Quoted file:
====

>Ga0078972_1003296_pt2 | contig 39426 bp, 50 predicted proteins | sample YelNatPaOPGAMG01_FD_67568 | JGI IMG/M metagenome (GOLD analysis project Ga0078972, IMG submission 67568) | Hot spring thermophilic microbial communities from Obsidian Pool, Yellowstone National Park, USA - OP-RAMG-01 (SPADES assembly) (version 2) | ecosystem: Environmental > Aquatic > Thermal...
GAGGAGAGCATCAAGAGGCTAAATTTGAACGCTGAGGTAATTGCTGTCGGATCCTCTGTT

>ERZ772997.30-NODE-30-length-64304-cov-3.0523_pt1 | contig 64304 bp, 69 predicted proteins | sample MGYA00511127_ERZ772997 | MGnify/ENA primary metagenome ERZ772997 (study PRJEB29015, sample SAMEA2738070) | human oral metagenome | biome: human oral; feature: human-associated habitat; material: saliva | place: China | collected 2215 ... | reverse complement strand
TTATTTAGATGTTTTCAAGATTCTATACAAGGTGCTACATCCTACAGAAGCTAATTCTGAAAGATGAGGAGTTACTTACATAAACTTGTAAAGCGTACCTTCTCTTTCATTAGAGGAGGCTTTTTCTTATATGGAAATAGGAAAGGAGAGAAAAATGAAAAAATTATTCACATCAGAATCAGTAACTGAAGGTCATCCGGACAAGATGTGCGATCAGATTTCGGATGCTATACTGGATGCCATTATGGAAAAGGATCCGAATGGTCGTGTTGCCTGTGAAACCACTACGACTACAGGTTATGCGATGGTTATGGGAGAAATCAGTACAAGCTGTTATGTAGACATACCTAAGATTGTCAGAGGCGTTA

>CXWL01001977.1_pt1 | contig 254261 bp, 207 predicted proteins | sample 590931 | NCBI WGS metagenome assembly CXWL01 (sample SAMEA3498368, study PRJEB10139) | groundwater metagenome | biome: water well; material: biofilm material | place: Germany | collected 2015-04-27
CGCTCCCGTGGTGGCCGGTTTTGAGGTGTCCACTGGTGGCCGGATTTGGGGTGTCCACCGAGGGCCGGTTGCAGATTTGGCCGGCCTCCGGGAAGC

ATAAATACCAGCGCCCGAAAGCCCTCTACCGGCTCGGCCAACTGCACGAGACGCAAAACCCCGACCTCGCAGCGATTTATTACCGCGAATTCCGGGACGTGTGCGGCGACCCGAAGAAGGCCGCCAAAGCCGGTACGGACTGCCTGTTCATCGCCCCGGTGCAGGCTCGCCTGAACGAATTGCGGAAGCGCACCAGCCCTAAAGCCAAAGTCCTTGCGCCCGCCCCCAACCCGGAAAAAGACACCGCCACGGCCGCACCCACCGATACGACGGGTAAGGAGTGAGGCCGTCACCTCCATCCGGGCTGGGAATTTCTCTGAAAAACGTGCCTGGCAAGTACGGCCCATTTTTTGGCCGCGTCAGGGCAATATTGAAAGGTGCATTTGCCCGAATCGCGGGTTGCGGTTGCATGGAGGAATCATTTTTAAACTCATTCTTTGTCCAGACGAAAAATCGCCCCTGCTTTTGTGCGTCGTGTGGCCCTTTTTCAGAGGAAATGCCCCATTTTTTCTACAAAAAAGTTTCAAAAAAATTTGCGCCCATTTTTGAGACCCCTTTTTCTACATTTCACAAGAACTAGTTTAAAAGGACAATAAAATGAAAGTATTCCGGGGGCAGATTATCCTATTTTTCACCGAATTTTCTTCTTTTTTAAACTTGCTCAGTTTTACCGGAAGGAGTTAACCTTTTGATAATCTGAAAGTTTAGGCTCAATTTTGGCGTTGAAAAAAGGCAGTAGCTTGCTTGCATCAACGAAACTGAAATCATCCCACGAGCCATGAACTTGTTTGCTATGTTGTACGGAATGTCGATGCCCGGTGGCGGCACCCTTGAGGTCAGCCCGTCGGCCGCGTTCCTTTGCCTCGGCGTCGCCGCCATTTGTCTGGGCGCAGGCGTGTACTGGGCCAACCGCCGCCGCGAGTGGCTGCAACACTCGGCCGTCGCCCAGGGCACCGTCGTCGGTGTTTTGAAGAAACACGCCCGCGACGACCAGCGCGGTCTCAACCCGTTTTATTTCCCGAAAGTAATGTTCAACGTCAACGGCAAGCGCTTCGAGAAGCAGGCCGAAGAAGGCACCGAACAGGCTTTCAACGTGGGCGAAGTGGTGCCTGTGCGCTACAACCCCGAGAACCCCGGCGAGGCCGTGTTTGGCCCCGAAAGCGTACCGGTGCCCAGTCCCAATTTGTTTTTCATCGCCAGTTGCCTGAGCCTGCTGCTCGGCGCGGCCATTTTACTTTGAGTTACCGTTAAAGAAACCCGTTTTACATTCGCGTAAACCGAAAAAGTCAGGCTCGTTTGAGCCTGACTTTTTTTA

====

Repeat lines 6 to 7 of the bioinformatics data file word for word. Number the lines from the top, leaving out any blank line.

CGCTCCCGTGGTGGCCGGTTTTGAGGTGTCCACTGGTGGCCGGATTTGGGGTGTCCACCGAGGGCCGGTTGCAGATTTGGCCGGCCTCCGGGAAGC

ATAAATACCAGCGCCCGAAAGCCCTCTACCGGCTCGGCCAACTGCACGAGACGCAAAACCCCGACCTCGCAGCGATTTATTACCGCGAATTCCGGGACGTGTGCGGCGACCCGAAGAAGGCCGCCAAAGCCGGTACGGACTGCCTGTTCATCGCCCCGGTGCAGGCTCGCCTGAACGAATTGCGGAAGCGCACCAGCCCTAAAGCCAAAGTCCTTGCGCCCGCCCCCAACCCGGAAAAAGACACCGCCACGGCCGCACCCACCGATACGACGGGTAAGGAGTGAGGCCGTCACCTCCATCCGGGCTGGGAATTTCTCTGAAAAACGTGCCTGGCAAGTACGGCCCATTTTTTGGCCGCGTCAGGGCAATATTGAAAGGTGCATTTGCCCGAATCGCGGGTTGCGGTTGCATGGAGGAATCATTTTTAAACTCATTCTTTGTCCAGACGAAAAATCGCCCCTGCTTTTGTGCGTCGTGTGGCCCTTTTTCAGAGGAAATGCCCCATTTTTTCTACAAAAAAGTTTCAAAAAAATTTGCGCCCATTTTTGAGACCCCTTTTTCTACATTTCACAAGAACTAGTTTAAAAGGACAATAAAATGAAAGTATTCCGGGGGCAGATTATCCTATTTTTCACCGAATTTTCTTCTTTTTTAAACTTGCTCAGTTTTACCGGAAGGAGTTAACCTTTTGATAATCTGAAAGTTTAGGCTCAATTTTGGCGTTGAAAAAAGGCAGTAGCTTGCTTGCATCAACGAAACTGAAATCATCCCACGAGCCATGAACTTGTTTGCTATGTTGTACGGAATGTCGATGCCCGGTGGCGGCACCCTTGAGGTCAGCCCGTCGGCCGCGTTCCTTTGCCTCGGCGTCGCCGCCATTTGTCTGGGCGCAGGCGTGTACTGGGCCAACCGCCGCCGCGAGTGGCTGCAACACTCGGCCGTCGCCCAGGGCACCGTCGTCGGTGTTTTGAAGAAACACGCCCGCGACGACCAGCGCGGTCTCAACCCGTTTTATTTCCCGAAAGTAATGTTCAACGTCAACGGCAAGCGCTTCGAGAAGCAGGCCGAAGAAGGCACCGAACAGGCTTTCAACGTGGGCGAAGTGGTGCCTGTGCGCTACAACCCCGAGAACCCCGGCGAGGCCGTGTTTGGCCCCGAAAGCGTACCGGTGCCCAGTCCCAATTTGTTTTTCATCGCCAGTTGCCTGAGCCTGCTGCTCGGCGCGGCCATTTTACTTTGAGTTACCGTTAAAGAAACCCGTTTTACATTCGCGTAAACCGAAAAAGTCAGGCTCGTTTGAGCCTGACTTTTTTTA